April 22, 2011


Earlier in the week, I stopped by a local gym to walk the treadmill for an hour instead of taking my usual turn through the park. The facility has several televisions hanging on the wall to help pass the time and so I pulled on my earphones to watch one of the national newscasts. After I heard a report on Japan’s nuclear fallout and watched Libyan rebels defend their homes against Khadafy’s armed tanks, my heart was racing without the need for exercise.  Fortunately, toward the end of the broadcast, the news was of a lighter note.  The closing report told of a recent study that revealed marriages are on the decline. Not only are millions of young people living together without a state’s blessing, but the trend is growing among older adults. The conclusion? Marriage may no longer be thriving, but the need for companionship is alive and well.

The remark recalled comments I had read years before in a book called “Our Bodies, Ourselves. It wasan interesting tome andcorroborated the need to partner with someone whether it is in a heterosexual or homosexual relationship.  In fact the book went so far in its defense of partnering that it condemned those who remained single, saying solitary individuals were pitiable because they were incapable of either giving or receiving love. 

(Jeff Widener/Associated Press)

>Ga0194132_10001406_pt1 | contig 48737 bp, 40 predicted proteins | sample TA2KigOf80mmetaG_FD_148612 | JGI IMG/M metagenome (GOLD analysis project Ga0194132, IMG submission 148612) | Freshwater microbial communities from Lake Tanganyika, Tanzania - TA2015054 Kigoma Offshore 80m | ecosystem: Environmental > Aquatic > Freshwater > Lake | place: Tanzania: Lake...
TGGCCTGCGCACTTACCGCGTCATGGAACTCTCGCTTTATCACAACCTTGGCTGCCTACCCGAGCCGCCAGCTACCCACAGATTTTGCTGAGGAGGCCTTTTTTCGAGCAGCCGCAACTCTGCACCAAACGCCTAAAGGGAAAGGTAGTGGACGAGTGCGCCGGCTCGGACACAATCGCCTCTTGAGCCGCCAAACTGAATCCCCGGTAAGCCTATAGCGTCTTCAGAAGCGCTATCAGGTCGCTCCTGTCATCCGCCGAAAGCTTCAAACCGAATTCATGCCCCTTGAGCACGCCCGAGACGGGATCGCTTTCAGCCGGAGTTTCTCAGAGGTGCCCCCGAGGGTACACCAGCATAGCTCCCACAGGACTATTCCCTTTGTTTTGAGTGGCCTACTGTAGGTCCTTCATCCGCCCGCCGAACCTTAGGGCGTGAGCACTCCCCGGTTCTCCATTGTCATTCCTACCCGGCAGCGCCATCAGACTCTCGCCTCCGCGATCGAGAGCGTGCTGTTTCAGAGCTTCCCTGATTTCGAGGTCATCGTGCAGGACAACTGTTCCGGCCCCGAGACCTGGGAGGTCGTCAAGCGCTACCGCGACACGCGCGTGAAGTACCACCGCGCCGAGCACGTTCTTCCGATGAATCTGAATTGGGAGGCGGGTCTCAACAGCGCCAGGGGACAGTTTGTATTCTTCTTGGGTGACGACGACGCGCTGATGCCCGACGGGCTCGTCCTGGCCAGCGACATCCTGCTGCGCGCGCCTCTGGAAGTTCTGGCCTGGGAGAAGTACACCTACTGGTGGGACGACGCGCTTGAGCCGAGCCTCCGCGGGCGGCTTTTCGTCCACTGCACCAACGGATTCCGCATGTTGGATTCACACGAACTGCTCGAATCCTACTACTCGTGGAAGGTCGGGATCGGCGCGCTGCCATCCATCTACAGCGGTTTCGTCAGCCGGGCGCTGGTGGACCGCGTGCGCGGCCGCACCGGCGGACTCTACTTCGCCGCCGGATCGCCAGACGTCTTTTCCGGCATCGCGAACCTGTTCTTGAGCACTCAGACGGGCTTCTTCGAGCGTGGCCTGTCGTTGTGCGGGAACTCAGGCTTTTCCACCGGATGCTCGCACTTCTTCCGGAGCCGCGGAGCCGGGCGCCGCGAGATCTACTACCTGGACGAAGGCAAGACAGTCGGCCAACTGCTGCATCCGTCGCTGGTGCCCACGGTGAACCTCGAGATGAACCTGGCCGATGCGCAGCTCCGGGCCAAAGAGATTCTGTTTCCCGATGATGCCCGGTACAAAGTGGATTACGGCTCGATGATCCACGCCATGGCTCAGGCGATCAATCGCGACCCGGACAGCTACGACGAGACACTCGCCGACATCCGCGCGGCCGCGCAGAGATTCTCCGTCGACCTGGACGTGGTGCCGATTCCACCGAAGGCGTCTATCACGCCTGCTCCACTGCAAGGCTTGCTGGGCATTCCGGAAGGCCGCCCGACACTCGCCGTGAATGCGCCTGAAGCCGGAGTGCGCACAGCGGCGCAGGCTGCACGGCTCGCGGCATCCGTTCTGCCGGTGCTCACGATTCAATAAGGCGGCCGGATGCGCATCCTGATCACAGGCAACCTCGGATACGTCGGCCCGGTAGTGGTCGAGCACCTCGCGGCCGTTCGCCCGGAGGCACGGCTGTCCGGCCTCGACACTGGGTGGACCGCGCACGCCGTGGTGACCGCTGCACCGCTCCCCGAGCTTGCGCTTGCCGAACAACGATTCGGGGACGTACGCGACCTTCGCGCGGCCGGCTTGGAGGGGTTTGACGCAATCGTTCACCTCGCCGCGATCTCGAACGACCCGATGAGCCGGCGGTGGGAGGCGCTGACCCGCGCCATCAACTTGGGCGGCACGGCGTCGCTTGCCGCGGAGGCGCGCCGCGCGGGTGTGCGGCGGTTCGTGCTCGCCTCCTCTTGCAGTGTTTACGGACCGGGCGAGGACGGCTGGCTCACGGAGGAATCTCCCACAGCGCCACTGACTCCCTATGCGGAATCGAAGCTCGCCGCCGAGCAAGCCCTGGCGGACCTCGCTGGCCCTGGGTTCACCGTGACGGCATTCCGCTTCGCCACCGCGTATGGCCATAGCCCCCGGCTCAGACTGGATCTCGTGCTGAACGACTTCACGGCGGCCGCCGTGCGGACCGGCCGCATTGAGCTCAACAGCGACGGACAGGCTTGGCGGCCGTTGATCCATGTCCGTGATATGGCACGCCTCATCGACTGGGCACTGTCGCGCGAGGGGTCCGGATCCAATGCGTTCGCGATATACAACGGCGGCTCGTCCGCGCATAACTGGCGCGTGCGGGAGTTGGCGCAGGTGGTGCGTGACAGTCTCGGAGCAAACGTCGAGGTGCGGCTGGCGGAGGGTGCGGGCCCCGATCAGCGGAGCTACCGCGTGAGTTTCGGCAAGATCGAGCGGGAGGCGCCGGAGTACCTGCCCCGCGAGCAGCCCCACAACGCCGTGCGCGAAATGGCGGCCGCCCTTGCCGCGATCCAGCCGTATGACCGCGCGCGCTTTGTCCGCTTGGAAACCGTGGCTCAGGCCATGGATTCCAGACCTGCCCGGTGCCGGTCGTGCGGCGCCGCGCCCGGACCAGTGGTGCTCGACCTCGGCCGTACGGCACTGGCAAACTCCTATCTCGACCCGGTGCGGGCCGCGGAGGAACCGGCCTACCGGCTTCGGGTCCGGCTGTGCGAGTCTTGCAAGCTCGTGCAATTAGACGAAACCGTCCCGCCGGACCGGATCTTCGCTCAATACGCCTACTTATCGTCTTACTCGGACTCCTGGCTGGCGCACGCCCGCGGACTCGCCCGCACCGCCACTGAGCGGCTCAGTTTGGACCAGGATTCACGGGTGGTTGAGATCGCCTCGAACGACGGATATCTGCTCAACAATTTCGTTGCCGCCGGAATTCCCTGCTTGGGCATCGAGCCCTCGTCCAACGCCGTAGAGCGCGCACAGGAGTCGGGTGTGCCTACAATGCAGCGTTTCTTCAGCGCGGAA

As a single woman, I thought the authors were guilty of a harsh and false judgment. There are many ways to love. Gandhi retreated from his family so that he could love his country. Handel said he could not love a wife and love his music in one life. Newton, Beethoven and countless others have sought to express their love through their focused attention on their work. Did Buddha not choose a solitary life? Or Mother Theresa? Would we think of them as selfish or pitiable?

As we grow tolerance in this country, I hope we will extend it to those who chose to live alone. Though different from the main, there is nothing strange in that decision. A contemplative life can express a broad love for humanity, not a selfish one. Sometimes a person must live in solitude to recognize the “we” inside all of us. The revelation can produce much good. As Buddha observed, a single flame can light a thousand candles.